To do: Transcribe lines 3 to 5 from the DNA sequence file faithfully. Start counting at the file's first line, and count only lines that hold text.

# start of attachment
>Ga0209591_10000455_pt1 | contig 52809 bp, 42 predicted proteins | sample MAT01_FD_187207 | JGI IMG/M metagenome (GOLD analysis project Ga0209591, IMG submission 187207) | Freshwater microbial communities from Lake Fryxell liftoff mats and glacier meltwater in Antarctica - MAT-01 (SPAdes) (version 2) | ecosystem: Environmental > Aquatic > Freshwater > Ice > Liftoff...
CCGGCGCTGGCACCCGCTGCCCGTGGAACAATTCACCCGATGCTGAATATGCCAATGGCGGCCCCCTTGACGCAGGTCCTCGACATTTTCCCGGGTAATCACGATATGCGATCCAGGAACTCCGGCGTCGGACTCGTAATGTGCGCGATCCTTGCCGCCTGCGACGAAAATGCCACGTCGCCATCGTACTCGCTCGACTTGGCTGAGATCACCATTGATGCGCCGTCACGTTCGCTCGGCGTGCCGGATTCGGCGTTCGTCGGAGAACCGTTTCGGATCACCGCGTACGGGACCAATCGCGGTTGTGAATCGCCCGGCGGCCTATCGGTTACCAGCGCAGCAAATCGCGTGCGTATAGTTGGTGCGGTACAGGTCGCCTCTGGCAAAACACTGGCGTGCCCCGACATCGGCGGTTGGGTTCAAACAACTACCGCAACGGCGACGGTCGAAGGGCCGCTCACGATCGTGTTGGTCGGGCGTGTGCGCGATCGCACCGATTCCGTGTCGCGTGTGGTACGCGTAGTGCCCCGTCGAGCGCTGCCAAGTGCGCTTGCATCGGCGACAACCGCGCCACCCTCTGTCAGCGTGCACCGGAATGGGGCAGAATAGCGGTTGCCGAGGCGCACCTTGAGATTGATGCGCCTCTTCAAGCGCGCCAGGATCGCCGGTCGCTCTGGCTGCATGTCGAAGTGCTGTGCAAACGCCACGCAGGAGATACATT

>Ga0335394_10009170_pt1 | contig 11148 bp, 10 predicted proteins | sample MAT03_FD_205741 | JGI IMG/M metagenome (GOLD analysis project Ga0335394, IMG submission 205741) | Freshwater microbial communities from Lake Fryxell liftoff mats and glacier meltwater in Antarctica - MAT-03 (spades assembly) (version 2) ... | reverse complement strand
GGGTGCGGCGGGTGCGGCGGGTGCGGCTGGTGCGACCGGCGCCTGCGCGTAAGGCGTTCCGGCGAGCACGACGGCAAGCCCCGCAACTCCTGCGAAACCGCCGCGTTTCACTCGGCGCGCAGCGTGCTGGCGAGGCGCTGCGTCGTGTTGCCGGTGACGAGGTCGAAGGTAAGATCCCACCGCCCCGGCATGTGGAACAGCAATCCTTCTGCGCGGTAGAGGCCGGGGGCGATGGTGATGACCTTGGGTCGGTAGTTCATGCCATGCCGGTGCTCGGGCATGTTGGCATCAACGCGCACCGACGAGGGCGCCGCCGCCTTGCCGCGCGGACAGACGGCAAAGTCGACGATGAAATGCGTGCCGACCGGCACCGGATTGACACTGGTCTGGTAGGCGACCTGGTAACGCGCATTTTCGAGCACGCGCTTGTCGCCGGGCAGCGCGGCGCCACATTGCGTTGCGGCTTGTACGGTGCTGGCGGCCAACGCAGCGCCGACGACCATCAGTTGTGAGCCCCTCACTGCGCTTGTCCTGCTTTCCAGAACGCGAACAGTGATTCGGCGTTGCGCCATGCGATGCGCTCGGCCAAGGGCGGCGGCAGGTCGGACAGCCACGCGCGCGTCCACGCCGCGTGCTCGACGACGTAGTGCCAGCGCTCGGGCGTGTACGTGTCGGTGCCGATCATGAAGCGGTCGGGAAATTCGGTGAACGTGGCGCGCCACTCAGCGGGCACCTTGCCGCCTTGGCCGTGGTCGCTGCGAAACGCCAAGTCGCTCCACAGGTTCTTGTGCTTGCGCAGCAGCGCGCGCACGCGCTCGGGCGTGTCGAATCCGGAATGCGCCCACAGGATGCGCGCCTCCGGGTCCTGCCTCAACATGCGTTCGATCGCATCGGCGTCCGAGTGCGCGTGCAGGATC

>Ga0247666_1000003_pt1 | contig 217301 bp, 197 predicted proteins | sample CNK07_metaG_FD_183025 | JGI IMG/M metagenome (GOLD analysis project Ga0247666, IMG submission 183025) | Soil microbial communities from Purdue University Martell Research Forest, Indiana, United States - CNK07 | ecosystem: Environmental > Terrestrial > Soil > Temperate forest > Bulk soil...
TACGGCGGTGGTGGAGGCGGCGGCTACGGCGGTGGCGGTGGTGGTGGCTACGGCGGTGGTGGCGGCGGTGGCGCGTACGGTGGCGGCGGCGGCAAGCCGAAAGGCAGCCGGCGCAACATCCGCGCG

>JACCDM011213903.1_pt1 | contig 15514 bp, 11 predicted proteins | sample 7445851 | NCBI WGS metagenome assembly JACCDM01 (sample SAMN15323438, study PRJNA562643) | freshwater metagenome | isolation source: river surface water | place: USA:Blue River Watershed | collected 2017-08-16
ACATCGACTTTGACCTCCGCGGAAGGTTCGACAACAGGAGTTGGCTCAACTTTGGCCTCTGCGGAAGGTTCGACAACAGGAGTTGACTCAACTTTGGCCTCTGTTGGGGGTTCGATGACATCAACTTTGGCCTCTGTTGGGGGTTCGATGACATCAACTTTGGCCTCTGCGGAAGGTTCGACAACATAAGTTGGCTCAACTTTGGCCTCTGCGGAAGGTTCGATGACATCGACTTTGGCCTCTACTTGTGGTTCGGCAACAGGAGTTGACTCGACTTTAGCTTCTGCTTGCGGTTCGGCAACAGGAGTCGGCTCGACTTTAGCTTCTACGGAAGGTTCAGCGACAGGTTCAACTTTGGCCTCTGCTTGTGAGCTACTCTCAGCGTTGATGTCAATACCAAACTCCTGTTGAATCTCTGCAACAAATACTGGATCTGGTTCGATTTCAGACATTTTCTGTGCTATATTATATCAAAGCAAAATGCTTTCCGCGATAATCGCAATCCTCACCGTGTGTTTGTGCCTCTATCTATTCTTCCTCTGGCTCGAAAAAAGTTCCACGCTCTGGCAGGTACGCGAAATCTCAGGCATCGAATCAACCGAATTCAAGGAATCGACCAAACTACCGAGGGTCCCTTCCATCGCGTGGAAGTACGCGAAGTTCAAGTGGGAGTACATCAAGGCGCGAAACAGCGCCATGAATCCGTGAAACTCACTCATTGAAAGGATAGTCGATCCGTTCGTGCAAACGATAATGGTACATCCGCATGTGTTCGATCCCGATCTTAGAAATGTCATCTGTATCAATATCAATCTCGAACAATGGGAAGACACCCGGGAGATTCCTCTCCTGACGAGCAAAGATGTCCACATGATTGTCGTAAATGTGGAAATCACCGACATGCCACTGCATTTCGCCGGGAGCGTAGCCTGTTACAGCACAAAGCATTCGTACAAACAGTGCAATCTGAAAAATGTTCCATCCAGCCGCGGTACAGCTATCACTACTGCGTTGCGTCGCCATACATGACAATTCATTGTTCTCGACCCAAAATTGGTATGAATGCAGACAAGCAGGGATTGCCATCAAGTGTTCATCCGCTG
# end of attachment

>Ga0335394_10009170_pt1 | contig 11148 bp, 10 predicted proteins | sample MAT03_FD_205741 | JGI IMG/M metagenome (GOLD analysis project Ga0335394, IMG submission 205741) | Freshwater microbial communities from Lake Fryxell liftoff mats and glacier meltwater in Antarctica - MAT-03 (spades assembly) (version 2) ... | reverse complement strand
GGGTGCGGCGGGTGCGGCGGGTGCGGCTGGTGCGACCGGCGCCTGCGCGTAAGGCGTTCCGGCGAGCACGACGGCAAGCCCCGCAACTCCTGCGAAACCGCCGCGTTTCACTCGGCGCGCAGCGTGCTGGCGAGGCGCTGCGTCGTGTTGCCGGTGACGAGGTCGAAGGTAAGATCCCACCGCCCCGGCATGTGGAACAGCAATCCTTCTGCGCGGTAGAGGCCGGGGGCGATGGTGATGACCTTGGGTCGGTAGTTCATGCCATGCCGGTGCTCGGGCATGTTGGCATCAACGCGCACCGACGAGGGCGCCGCCGCCTTGCCGCGCGGACAGACGGCAAAGTCGACGATGAAATGCGTGCCGACCGGCACCGGATTGACACTGGTCTGGTAGGCGACCTGGTAACGCGCATTTTCGAGCACGCGCTTGTCGCCGGGCAGCGCGGCGCCACATTGCGTTGCGGCTTGTACGGTGCTGGCGGCCAACGCAGCGCCGACGACCATCAGTTGTGAGCCCCTCACTGCGCTTGTCCTGCTTTCCAGAACGCGAACAGTGATTCGGCGTTGCGCCATGCGATGCGCTCGGCCAAGGGCGGCGGCAGGTCGGACAGCCACGCGCGCGTCCACGCCGCGTGCTCGACGACGTAGTGCCAGCGCTCGGGCGTGTACGTGTCGGTGCCGATCATGAAGCGGTCGGGAAATTCGGTGAACGTGGCGCGCCACTCAGCGGGCACCTTGCCGCCTTGGCCGTGGTCGCTGCGAAACGCCAAGTCGCTCCACAGGTTCTTGTGCTTGCGCAGCAGCGCGCGCACGCGCTCGGGCGTGTCGAATCCGGAATGCGCCCACAGGATGCGCGCCTCCGGGTCCTGCCTCAACATGCGTTCGATCGCATCGGCGTCCGAGTGCGCGTGCAGGATC

>Ga0247666_1000003_pt1 | contig 217301 bp, 197 predicted proteins | sample CNK07_metaG_FD_183025 | JGI IMG/M metagenome (GOLD analysis project Ga0247666, IMG submission 183025) | Soil microbial communities from Purdue University Martell Research Forest, Indiana, United States - CNK07 | ecosystem: Environmental > Terrestrial > Soil > Temperate forest > Bulk soil...